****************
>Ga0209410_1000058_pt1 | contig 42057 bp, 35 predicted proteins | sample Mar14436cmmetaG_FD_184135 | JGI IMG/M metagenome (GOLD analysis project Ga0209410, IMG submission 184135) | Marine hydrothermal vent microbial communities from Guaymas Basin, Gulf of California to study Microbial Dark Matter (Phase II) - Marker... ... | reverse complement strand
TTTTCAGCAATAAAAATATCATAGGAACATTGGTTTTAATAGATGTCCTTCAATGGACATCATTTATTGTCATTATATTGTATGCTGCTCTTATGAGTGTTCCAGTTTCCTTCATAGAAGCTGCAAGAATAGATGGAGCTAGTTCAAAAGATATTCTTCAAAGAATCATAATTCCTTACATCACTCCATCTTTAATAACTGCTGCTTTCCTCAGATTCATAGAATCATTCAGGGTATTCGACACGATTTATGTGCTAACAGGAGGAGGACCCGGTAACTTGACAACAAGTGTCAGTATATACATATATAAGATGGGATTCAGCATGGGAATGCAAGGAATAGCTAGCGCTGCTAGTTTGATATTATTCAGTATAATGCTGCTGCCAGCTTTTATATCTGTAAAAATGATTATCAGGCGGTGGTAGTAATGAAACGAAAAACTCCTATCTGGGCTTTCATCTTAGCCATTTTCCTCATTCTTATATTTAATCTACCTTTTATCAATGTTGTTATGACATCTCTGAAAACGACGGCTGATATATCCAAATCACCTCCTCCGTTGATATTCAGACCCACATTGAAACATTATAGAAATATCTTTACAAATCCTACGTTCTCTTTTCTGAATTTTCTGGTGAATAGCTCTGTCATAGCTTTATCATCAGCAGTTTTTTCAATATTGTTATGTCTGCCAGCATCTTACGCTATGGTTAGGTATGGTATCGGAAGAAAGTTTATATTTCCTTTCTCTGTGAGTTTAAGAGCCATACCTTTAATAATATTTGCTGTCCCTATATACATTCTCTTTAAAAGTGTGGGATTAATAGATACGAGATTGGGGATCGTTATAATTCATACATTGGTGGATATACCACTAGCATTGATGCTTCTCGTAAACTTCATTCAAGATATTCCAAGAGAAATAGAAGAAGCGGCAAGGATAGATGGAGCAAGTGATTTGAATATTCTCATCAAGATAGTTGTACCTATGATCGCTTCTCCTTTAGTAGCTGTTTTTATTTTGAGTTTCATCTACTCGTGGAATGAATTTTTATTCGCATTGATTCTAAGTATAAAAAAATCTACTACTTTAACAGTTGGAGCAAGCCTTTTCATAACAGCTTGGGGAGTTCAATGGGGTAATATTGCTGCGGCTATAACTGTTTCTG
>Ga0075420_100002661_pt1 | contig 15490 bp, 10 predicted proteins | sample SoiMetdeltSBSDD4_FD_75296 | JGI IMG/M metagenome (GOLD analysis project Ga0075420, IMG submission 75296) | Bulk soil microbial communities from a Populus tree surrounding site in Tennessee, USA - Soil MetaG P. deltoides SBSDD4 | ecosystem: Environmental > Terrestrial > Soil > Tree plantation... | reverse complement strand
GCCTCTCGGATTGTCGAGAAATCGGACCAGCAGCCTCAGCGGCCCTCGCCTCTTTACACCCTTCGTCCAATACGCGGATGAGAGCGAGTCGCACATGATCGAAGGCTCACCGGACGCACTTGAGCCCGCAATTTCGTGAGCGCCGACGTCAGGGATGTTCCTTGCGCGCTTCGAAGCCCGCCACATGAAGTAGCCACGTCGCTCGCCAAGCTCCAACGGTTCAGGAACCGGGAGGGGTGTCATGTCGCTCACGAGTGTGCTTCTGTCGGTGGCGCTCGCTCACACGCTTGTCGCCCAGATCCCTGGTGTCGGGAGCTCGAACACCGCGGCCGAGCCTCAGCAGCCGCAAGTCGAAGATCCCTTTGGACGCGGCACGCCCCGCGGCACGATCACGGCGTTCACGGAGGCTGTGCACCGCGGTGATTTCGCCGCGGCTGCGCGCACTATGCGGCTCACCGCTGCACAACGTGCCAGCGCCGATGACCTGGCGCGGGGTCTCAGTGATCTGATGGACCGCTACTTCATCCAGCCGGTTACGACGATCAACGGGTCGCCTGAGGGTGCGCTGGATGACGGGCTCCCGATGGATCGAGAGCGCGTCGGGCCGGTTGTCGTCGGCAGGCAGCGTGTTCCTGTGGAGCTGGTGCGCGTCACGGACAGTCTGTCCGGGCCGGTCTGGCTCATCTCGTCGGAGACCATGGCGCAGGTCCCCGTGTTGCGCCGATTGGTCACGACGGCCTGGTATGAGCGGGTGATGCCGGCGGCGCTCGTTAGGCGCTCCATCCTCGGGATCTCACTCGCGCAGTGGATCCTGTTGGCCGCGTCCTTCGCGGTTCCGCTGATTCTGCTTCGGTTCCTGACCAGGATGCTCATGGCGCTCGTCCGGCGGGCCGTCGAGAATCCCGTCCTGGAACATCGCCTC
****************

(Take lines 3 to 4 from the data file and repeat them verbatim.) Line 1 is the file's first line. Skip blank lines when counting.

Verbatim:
>Ga0075420_100002661_pt1 | contig 15490 bp, 10 predicted proteins | sample SoiMetdeltSBSDD4_FD_75296 | JGI IMG/M metagenome (GOLD analysis project Ga0075420, IMG submission 75296) | Bulk soil microbial communities from a Populus tree surrounding site in Tennessee, USA - Soil MetaG P. deltoides SBSDD4 | ecosystem: Environmental > Terrestrial > Soil > Tree plantation... | reverse complement strand
GCCTCTCGGATTGTCGAGAAATCGGACCAGCAGCCTCAGCGGCCCTCGCCTCTTTACACCCTTCGTCCAATACGCGGATGAGAGCGAGTCGCACATGATCGAAGGCTCACCGGACGCACTTGAGCCCGCAATTTCGTGAGCGCCGACGTCAGGGATGTTCCTTGCGCGCTTCGAAGCCCGCCACATGAAGTAGCCACGTCGCTCGCCAAGCTCCAACGGTTCAGGAACCGGGAGGGGTGTCATGTCGCTCACGAGTGTGCTTCTGTCGGTGGCGCTCGCTCACACGCTTGTCGCCCAGATCCCTGGTGTCGGGAGCTCGAACACCGCGGCCGAGCCTCAGCAGCCGCAAGTCGAAGATCCCTTTGGACGCGGCACGCCCCGCGGCACGATCACGGCGTTCACGGAGGCTGTGCACCGCGGTGATTTCGCCGCGGCTGCGCGCACTATGCGGCTCACCGCTGCACAACGTGCCAGCGCCGATGACCTGGCGCGGGGTCTCAGTGATCTGATGGACCGCTACTTCATCCAGCCGGTTACGACGATCAACGGGTCGCCTGAGGGTGCGCTGGATGACGGGCTCCCGATGGATCGAGAGCGCGTCGGGCCGGTTGTCGTCGGCAGGCAGCGTGTTCCTGTGGAGCTGGTGCGCGTCACGGACAGTCTGTCCGGGCCGGTCTGGCTCATCTCGTCGGAGACCATGGCGCAGGTCCCCGTGTTGCGCCGATTGGTCACGACGGCCTGGTATGAGCGGGTGATGCCGGCGGCGCTCGTTAGGCGCTCCATCCTCGGGATCTCACTCGCGCAGTGGATCCTGTTGGCCGCGTCCTTCGCGGTTCCGCTGATTCTGCTTCGGTTCCTGACCAGGATGCTCATGGCGCTCGTCCGGCGGGCCGTCGAGAATCCCGTCCTGGAACATCGCCTC